TIJUANA, Mexico (AP) — The towering black gate opens silently to an alley with walls of corrugated metal. Scrawled in large white letters on one wall is: "The End."
For those deported from the United States, the words are an unnecessary reminder. Nearly every hour of the day, guards unlock this gate that leads back into Mexico, clicking open the padlocks hung on each side, in each nation.
Every time the gate slams shut, it wipes out a dream, divides a family, ends a life lived in the shadows of the law.
We later read:
In a week spent at the Tijuana gate, The Associated Press watched busload after busload of deportees arrive, some in a daze, still stunned over their sudden expulsion. Many stumbled over the Mexican official's question, "Where are you from?" after spending decades in the United States.
The faces of those who stream through reflect how tough and far-reaching the U.S. crackdown on illegal immigration has become.
Today's Chicago Sun-Times features "It's time for Obama to prove his passion" by columnist Carol Marin. Amazingly, she finds an itsy bitsy problem with Barack Obama; he's just too darn cerebral. He needs to show voters what's truly in his heart, the things about which he's genuinely passionate. Marin manages to take a quick swipe at President Bush:
But Obama is a guy, wide smile and well-crafted message notwithstanding, who seems to give the electorate more of his head than of his heart. And though, lord knows, after George Bush we need a president with a head, the heart part is not incidental.
For 10 minutes, the talk show host grilled his guests about whether "George Bush's mental weakness is damaging America's credibility at home and abroad." For 10 minutes, the caption across the bottom of the television screen read, "IS BUSH AN 'IDIOT'?"
Correction/Author's Clarification: Since I wrote this, Time has added two vice presidents to its list, one of them Henry Wallace. There were originally 13 VPs named; now there are 15. The cache page of the first VP listed, Aaron Burr, shows him as "1 of 13." I don't know for how long that will be shown. Is someone at Time reading NewsBusters?
Any such list by its very nature is nothing more than subjective opinion. And in Time's opinion, every vice president in this century who warrants such scorn is a Republican. Calvin Coolidge, Richard Nixon, Spiro Agnew, Dan Quayle and Dick Cheney are on the list.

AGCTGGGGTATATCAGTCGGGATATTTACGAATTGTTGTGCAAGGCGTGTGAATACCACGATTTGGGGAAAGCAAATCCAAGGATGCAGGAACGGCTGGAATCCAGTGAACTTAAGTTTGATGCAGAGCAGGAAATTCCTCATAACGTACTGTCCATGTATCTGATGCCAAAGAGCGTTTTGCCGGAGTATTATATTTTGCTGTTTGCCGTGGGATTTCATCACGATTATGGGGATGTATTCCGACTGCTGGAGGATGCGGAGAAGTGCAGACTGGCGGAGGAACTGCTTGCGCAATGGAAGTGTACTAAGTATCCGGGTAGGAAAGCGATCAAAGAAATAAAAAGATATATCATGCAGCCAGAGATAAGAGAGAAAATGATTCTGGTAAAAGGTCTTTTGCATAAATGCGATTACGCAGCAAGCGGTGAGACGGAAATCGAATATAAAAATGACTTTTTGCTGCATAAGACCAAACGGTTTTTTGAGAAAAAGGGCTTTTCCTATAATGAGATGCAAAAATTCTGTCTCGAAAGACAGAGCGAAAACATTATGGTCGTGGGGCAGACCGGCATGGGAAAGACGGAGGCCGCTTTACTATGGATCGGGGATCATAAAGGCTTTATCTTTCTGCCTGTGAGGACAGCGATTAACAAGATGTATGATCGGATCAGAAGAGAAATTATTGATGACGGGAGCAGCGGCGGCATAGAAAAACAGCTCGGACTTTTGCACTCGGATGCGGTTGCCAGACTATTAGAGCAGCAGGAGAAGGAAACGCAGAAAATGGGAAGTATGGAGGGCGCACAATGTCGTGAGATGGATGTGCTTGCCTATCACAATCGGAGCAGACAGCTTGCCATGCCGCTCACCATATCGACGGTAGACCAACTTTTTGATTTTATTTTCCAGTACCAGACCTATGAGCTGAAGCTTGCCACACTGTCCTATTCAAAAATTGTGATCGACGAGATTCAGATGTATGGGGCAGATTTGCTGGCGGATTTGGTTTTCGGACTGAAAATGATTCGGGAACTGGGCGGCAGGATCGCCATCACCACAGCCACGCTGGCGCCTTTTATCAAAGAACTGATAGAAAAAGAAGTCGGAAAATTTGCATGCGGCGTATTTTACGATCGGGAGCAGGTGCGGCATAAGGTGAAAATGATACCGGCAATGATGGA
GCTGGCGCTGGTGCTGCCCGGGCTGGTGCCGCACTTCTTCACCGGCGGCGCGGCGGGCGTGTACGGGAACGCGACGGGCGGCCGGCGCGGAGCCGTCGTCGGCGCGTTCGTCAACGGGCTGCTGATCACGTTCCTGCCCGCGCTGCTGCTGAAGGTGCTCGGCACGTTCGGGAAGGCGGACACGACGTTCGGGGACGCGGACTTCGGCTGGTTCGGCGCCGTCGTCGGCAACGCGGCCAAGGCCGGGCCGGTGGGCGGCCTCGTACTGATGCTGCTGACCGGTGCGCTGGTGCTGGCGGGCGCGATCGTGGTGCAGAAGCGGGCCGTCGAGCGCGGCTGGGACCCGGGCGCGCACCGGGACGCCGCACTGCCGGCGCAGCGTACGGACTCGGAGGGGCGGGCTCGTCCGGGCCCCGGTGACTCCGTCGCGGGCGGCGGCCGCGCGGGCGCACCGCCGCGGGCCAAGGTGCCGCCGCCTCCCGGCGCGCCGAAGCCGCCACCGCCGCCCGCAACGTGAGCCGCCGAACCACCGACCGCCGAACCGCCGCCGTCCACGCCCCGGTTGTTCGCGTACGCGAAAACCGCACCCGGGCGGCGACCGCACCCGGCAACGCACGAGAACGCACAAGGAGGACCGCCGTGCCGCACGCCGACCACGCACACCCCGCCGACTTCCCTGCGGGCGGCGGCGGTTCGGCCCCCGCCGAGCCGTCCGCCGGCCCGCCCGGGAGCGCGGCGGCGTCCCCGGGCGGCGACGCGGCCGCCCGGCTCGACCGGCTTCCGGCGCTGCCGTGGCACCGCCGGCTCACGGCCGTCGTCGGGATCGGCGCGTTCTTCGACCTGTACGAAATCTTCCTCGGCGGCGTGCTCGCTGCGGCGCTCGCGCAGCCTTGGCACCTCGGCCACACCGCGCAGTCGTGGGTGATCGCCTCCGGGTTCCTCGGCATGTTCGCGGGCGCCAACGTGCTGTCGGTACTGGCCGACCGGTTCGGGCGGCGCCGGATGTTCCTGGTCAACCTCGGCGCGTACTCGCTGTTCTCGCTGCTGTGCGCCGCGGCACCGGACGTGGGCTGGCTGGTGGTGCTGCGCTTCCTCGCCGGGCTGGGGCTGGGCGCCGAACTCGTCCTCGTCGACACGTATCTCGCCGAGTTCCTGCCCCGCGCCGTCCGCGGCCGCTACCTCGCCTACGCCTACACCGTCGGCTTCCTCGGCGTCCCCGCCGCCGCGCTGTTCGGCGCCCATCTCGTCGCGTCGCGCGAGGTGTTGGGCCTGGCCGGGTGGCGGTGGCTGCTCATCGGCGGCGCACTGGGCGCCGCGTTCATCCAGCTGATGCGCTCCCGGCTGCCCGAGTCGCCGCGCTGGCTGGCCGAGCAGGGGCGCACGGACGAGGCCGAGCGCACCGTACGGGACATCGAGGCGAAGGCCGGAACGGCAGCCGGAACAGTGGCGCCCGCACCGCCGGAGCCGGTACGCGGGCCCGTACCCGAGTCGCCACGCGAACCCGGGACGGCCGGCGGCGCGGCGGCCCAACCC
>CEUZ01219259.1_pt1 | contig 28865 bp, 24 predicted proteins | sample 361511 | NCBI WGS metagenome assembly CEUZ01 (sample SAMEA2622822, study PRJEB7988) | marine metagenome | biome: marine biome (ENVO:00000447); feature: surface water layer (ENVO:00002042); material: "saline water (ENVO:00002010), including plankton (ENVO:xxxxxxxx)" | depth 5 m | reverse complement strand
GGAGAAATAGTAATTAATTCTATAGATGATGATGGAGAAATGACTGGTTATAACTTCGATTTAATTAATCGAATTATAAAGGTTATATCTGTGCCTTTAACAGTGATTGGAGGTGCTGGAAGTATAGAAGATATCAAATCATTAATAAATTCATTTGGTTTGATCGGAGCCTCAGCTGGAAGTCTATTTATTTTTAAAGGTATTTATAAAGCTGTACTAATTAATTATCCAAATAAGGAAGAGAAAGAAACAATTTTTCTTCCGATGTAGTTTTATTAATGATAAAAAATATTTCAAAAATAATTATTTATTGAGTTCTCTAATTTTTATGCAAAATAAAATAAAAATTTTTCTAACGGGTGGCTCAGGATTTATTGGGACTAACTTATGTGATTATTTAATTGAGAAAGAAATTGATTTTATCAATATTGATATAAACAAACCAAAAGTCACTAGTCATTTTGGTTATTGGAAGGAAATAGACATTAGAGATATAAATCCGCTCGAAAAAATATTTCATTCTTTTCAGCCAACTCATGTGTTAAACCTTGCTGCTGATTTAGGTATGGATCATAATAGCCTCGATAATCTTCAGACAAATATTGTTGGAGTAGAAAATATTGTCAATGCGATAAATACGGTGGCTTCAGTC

On CNN Newsroom this morning, Capitol Hill correspondent Jennifer Yellin did a piece on how Barack Obama is attempting to exploit John McCain's uncertainty over the houses he and wife Cindy own. From Yellin's report:
YELLIN: And top surrogates are hitting 16 states to mock John McCain for, in the campaign's words, losing track of his houses. Obama supporter and VP short lister Virginia Governor Tim Kaine made the case on CNN.
GOV. TIM KAINE (D), VIRGINIA: He couldn't count high enough apparently to even know how many houses he owned.
YELLIN: The Obama campaign believes this line of attack will persuade voters that McCain is out of touch with regular folks and can't fix what he doesn't know is broken. It could also diffuse charges that Obama is elitist. It's as if they're saying, who's the snob now?
OBAMA: And if you're like me and you got one house, or you are like the millions of people who are struggling right now to keep up with their mortgage so they don't lose their home, you might have a different perspective.
Associated Press writer Douglass K. Daniel today reports "A housing issue: McCain not sure how many they own." The article points out that John and Cindy McCain are affluent. It then links McCain's age with his difficulty in responding to the question of "how many houses he and his wealthy wife actually own:"
With most Americans feeling the pinch of a worsening economy, the remark allows McCain's opponents to suggest that he personally is far beyond its grip and cannot feel their pain. It also displays the vast wealth of the McCains — his wife Cindy's fortune has been estimated at $100 million. It's also another example of how McCain, nearly 72, can be fuzzy and forgetful on some facts.
This evening on CNN's Lou Dobbs Tonight, the host expressed amusement at something he'd heard earlier today on his own network. Ironically, the source of his merriment was a question posed by anchor Jack Cafferty on CNN's The Situation Room:
Earlier today, I posted on NewsBusters "CNN's Analysis: At Saddleback, Obama Was 'Thoughtful.'" The piece described how CNN repeatedly described Barack Obama at the Saddleback Church forum as "thoughtful." Other observers saw it differently, thinking Obama appeared evasive and indecisive. His hesitant fumbling especially contrasted with the very specific and resolute responses from John McCain.
The Reverend Rick Warren, pastor of Saddleback and the host of the forum, appeared on CNN Newsroom this evening. Questioned by anchor Rick Sanchez, it seems clear Warren got the network memo.
Last night the Reverend Rick Warren questioned Barack Obama and John McCain at California's Saddleback Church. Post forum coverage at CNN was hosted by network chief national correspondent John King.